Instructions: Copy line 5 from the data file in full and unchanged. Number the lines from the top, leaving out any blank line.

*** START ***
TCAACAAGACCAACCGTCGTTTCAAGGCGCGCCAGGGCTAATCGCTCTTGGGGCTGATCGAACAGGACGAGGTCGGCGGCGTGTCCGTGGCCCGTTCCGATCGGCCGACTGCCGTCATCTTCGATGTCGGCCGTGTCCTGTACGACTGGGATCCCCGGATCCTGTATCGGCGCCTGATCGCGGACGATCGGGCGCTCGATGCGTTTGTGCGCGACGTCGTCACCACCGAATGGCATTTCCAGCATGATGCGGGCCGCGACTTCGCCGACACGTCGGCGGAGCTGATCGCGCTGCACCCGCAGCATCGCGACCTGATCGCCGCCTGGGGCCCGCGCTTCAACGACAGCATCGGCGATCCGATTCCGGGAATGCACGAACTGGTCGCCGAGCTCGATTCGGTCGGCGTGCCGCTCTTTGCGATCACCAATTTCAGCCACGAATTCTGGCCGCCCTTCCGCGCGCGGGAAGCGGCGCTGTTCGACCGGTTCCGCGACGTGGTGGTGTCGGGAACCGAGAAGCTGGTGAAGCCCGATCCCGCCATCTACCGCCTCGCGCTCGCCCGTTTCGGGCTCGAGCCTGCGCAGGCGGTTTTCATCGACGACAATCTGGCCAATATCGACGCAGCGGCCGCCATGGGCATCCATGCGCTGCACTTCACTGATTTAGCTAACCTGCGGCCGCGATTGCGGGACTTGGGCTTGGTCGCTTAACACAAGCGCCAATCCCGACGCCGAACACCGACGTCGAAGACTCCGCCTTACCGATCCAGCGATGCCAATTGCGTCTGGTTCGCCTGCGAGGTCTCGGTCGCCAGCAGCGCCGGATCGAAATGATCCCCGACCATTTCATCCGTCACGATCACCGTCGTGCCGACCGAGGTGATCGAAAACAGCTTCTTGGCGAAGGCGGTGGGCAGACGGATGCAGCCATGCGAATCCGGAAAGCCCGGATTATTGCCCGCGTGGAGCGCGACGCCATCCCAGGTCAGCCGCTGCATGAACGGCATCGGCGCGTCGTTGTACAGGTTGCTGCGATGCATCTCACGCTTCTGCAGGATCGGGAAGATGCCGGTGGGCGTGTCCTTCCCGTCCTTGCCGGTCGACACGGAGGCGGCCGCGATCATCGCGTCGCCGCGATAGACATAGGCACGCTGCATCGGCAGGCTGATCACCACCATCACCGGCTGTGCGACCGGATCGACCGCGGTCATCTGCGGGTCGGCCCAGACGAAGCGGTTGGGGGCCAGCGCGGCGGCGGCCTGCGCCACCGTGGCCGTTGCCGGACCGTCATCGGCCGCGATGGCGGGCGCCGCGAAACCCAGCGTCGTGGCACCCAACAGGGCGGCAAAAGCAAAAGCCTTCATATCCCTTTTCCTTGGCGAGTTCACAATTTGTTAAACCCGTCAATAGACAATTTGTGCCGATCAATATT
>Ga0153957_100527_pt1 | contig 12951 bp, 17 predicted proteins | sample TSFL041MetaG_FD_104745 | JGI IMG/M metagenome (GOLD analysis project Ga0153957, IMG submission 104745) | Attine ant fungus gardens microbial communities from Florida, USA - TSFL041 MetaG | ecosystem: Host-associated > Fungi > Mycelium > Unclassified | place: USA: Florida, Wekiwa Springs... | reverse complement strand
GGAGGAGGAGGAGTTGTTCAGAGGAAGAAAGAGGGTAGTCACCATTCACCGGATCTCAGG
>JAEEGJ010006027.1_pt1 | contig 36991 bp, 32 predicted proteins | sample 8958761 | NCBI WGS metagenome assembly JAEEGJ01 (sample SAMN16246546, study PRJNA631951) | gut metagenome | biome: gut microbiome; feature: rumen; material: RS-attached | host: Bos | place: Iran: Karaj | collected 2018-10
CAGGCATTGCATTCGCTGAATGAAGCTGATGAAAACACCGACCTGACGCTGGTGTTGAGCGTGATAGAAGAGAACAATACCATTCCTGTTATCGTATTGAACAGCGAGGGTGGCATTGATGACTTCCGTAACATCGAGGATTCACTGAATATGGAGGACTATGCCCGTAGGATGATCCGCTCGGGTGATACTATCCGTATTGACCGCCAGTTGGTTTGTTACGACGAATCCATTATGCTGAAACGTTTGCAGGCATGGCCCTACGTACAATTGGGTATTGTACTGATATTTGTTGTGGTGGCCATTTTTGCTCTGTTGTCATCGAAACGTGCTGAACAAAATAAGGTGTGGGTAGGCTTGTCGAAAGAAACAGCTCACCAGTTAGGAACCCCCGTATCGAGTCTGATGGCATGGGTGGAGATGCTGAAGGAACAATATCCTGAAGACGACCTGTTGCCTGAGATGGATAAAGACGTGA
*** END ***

CAGGCATTGCATTCGCTGAATGAAGCTGATGAAAACACCGACCTGACGCTGGTGTTGAGCGTGATAGAAGAGAACAATACCATTCCTGTTATCGTATTGAACAGCGAGGGTGGCATTGATGACTTCCGTAACATCGAGGATTCACTGAATATGGAGGACTATGCCCGTAGGATGATCCGCTCGGGTGATACTATCCGTATTGACCGCCAGTTGGTTTGTTACGACGAATCCATTATGCTGAAACGTTTGCAGGCATGGCCCTACGTACAATTGGGTATTGTACTGATATTTGTTGTGGTGGCCATTTTTGCTCTGTTGTCATCGAAACGTGCTGAACAAAATAAGGTGTGGGTAGGCTTGTCGAAAGAAACAGCTCACCAGTTAGGAACCCCCGTATCGAGTCTGATGGCATGGGTGGAGATGCTGAAGGAACAATATCCTGAAGACGACCTGTTGCCTGAGATGGATAAAGACGTGA